What do I need to bring?
Bring a tent inner against mozzies and a good sleeping bag. Local, thorn-proof foam mattresses will be supplied. Hiking boots for the rough walk up Emi Koussi, down into Trou and other excursions. A Camelbak-type water bladder and headtorch. Warm clothing for winter camps – expect nights in the Tibesti in January to get chilly. Day or night, headwear is a very good idea – a cheche (turban) works well. A change of clothes, camp shoes, washing items and medicaments, a day pack for the walks, a walking pole or two and anything else you might need to make your holiday as tolerable as possible. There is very little chance of rain.
What will a typical day be like?
Assuming we camped out in the desert, around dawn the cook will get the fire going for breakfast. We’ll get up, eat breakfast, pack up and set off walking along the piste while the crew break camp. Soon they’ll catch up, we’ll get in the cars and drive on. We’ll find some shade or shelter for a relaxed lunch then get to our camp a couple of hours before dark, have a tea and repose or otherwise occupy ourselves until the evening meal, after which we’re again free to do as we wish.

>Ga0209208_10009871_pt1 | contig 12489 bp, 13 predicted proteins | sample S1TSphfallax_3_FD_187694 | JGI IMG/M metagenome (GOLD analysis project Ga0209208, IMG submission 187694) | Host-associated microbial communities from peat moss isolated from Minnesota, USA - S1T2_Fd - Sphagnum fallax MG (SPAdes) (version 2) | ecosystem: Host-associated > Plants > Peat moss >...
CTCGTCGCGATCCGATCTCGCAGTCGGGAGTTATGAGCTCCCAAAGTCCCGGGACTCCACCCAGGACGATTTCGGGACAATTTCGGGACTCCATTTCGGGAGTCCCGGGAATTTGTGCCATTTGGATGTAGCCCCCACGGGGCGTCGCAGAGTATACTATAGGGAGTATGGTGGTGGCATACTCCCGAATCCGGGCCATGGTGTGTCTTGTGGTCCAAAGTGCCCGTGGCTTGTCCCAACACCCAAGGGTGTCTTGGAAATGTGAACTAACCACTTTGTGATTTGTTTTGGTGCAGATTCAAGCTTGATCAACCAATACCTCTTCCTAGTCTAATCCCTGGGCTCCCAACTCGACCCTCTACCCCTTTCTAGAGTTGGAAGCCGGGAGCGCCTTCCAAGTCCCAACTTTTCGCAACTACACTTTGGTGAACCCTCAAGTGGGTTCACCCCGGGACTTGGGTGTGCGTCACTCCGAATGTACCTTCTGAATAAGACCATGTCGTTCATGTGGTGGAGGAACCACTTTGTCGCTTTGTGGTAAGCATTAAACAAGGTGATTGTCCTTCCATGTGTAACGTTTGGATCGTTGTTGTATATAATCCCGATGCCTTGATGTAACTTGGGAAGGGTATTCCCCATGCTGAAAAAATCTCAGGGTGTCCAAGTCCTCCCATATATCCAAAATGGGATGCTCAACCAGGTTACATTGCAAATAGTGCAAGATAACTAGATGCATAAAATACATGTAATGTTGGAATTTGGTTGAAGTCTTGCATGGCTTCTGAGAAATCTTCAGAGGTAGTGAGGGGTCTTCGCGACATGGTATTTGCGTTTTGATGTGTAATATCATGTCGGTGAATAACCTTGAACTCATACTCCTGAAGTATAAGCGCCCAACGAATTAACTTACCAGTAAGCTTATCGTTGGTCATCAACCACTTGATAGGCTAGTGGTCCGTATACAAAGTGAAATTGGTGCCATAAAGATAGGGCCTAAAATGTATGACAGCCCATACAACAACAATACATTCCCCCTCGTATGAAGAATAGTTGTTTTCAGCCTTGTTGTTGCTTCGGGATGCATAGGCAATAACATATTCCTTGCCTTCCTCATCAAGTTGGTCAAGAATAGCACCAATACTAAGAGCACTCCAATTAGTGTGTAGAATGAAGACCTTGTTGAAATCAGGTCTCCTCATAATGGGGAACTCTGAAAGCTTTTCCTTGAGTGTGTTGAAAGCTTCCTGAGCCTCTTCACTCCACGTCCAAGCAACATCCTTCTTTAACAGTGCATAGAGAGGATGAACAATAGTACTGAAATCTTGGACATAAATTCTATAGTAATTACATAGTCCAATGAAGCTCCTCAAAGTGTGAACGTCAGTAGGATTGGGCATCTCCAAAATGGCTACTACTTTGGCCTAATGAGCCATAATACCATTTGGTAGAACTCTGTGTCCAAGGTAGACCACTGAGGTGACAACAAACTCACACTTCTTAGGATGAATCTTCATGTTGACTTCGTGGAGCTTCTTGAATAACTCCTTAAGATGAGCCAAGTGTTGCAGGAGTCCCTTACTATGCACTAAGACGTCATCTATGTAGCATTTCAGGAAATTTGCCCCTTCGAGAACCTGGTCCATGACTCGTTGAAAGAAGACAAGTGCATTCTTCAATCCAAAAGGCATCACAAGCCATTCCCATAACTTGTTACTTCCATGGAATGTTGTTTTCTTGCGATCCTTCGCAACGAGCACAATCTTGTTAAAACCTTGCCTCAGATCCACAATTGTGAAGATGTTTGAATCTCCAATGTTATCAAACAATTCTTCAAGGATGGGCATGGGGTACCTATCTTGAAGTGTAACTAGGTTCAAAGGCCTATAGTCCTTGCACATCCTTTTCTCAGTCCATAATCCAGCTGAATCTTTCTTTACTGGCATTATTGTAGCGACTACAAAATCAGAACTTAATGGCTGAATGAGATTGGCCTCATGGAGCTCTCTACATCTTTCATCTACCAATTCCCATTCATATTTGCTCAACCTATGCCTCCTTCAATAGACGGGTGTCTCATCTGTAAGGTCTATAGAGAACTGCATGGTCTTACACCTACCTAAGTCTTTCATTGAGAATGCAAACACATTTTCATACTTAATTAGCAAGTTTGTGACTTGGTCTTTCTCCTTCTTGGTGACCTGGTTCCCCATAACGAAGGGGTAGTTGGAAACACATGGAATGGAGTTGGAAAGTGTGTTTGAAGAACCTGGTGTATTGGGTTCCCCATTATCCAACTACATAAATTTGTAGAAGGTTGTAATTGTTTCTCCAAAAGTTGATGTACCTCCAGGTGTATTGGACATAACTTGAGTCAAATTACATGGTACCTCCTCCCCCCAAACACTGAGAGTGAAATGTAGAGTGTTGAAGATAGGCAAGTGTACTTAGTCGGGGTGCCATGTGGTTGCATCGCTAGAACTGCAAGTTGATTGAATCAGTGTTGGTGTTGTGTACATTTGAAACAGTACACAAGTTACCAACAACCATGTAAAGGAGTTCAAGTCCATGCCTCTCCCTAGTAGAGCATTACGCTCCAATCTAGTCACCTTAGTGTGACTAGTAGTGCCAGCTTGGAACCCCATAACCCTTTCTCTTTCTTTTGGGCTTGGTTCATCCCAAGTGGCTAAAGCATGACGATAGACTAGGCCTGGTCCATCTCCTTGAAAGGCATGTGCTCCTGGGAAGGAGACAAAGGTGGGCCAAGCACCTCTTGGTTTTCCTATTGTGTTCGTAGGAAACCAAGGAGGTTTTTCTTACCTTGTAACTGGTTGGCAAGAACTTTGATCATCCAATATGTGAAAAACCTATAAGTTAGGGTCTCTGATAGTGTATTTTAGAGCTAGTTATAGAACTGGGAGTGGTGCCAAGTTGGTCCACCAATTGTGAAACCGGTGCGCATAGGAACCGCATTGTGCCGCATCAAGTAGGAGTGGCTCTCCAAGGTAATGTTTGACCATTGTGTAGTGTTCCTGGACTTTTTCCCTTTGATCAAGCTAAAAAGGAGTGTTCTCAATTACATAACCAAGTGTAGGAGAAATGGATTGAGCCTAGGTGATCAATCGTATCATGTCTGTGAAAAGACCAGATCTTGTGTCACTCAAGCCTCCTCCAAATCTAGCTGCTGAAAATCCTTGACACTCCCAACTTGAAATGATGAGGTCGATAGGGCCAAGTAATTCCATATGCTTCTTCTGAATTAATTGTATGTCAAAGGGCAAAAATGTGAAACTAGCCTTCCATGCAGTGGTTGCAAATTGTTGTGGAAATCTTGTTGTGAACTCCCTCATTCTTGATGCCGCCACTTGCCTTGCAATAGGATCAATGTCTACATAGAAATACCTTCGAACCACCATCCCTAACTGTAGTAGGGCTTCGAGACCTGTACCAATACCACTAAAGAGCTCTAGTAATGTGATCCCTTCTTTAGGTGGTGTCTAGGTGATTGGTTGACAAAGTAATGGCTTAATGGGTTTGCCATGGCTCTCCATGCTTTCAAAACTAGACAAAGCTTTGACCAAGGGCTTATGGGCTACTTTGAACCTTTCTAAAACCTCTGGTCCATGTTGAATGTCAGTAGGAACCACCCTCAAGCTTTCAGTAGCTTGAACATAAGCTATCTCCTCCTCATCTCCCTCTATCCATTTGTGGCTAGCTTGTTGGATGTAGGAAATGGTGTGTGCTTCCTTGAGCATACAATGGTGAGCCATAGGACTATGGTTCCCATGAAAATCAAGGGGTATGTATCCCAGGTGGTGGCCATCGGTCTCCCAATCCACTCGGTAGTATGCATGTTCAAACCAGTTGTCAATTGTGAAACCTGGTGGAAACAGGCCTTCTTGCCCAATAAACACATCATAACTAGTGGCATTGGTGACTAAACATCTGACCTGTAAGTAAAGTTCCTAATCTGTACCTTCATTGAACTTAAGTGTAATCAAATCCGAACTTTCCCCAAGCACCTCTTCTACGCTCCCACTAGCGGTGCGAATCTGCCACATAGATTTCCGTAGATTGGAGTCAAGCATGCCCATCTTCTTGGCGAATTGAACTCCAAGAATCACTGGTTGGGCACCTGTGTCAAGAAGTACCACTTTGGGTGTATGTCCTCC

Note that the schedule can unravel for any number of reasons (usually a glut of punctures), requiring longer unplanned days.
Do we travel every day?
No. Besides the trek up Emi Koussi, there’ll be days- or part days off exploring Archei, Ounianga and Bardai.
What about recharging my gadgets?
Best to either bring a bunch of batteries for cameras or rely on a USB that fits into a car’s 12-volt socket. It’s unlikely we’ll encounter much electricity in the north.
I’m not from the UK, or even the EU. Is that a problem?
No, as long as you can get the visa. Guidelines will be given on how to get a visa. There is no Chad embassy in the UK – Paris or Bruxelles are nearest so from the UK probably best to do it with a visa agency.
What is the accommodation and food like?